Most people know they need to lose weight for a variety of health reasons if they’re obese—that is, their body mass index (BMI, a ratio of weight to height) is 30 or more. But the health risks tied to weight aren’t a simple matter of crossing a line into obesity. A new study shows that the heavier you are, the greater your health risks, beginning in the overweight category, with a BMI of 25-29.9.
Doctors have actually defined three categories of obesity: obesity 1, with a BMI of 30-34.9; obesity 2 (35-39.9); and extreme obesity (40). A research team supported by NIH set out to look at the relationship of these different levels of obesity to mortality and heart disease.
The researchers studied data from over 90,000 women between 50 and 79 years old over a 7-year period. They found that the risk for mortality was almost 25% higher for women in the obesity 1 category than for those in the normal range, about 50% higher for obesity 2, and almost 75% higher for those with extreme obesity. The risk of heart disease was strongly related to weight as well, with a higher risk beginning for people in the overweight range. Severely obese women also had higher rates of diabetes and high blood pressure than women in the lower weight classes.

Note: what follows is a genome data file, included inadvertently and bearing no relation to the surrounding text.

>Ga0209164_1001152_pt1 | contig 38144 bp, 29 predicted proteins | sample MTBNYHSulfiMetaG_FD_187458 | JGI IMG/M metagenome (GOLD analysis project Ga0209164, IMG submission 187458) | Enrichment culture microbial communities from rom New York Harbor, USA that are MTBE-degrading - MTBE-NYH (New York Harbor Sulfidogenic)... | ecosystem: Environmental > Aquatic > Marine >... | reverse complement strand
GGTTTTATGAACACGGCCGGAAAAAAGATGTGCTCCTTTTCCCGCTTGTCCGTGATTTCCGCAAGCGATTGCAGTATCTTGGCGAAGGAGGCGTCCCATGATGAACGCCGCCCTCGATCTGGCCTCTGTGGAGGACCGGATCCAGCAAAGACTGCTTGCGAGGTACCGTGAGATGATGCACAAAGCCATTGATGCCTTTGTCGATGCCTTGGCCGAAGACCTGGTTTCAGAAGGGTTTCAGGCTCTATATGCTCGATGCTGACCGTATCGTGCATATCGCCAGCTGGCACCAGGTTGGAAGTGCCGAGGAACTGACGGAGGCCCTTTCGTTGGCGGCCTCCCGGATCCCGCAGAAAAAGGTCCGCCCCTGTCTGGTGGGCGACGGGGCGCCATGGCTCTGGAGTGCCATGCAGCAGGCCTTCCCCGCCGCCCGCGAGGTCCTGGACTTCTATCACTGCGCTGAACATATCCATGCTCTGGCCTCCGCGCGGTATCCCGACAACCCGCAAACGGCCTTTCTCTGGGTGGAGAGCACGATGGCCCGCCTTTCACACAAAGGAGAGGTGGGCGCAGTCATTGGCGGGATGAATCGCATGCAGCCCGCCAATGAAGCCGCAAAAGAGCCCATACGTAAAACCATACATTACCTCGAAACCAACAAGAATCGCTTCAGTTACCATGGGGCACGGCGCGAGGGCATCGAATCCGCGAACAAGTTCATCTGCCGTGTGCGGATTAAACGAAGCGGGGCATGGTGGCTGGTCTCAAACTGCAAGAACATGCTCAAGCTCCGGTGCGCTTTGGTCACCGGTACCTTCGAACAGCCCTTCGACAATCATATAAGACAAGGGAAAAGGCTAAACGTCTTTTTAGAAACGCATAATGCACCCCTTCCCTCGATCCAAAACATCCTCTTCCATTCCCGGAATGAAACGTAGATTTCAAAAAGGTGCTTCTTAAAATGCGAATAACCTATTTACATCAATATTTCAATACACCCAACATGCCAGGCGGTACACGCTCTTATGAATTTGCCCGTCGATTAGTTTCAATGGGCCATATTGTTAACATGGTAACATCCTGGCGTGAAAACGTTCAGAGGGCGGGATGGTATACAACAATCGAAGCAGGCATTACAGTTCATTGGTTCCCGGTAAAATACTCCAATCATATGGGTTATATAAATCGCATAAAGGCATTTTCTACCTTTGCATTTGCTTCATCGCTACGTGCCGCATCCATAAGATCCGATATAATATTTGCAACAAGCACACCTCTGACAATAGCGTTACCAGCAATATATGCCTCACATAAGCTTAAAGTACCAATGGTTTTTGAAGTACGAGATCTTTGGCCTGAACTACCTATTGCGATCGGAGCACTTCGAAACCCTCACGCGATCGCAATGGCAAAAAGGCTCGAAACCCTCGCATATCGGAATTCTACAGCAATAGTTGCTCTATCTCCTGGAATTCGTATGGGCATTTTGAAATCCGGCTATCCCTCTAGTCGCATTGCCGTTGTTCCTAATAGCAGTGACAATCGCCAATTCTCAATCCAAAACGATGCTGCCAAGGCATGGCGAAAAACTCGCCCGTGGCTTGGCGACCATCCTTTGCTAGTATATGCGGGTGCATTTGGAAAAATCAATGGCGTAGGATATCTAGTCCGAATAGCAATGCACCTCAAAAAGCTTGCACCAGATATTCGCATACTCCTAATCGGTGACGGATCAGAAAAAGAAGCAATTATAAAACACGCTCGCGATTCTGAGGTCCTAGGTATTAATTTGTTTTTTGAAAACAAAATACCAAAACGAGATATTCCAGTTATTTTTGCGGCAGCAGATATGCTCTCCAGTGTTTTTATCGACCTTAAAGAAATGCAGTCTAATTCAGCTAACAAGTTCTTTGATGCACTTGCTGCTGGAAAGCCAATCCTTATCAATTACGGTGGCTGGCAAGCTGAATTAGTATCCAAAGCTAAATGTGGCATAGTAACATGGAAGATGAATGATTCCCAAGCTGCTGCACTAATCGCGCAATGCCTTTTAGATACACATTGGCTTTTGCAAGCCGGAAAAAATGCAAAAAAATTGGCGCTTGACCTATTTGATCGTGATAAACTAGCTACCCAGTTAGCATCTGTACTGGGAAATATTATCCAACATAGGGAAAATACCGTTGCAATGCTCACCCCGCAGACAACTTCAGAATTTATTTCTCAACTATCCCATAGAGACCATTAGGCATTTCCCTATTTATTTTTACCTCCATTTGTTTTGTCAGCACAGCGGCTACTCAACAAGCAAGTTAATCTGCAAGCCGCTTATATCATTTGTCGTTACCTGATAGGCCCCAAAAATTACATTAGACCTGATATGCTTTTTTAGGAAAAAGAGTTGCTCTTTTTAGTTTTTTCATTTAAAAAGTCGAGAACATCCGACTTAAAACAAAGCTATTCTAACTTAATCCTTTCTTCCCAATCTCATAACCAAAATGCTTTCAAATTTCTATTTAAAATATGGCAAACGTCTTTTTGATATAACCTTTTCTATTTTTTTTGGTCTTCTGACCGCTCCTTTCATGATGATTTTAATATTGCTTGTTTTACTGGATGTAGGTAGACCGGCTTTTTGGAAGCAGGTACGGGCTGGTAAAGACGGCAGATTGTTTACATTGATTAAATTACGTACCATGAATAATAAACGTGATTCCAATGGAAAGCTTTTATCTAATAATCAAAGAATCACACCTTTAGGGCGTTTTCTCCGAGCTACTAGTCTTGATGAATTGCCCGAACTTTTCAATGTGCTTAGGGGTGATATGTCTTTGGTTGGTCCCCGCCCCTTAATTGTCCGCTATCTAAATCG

The rates of extreme obesity differed with race and ethnicity, ranging from 1% among Asian and Pacific Islanders to 10% among black women. However, once the women’s weights were taken into account, the mortality and heart disease rates didn’t differ by race or ethnicity.
This study shows that the more overweight you are, the greater your health risks. It’s important to maintain a healthy weight and to get appropriate treatment if you struggle with obesity.
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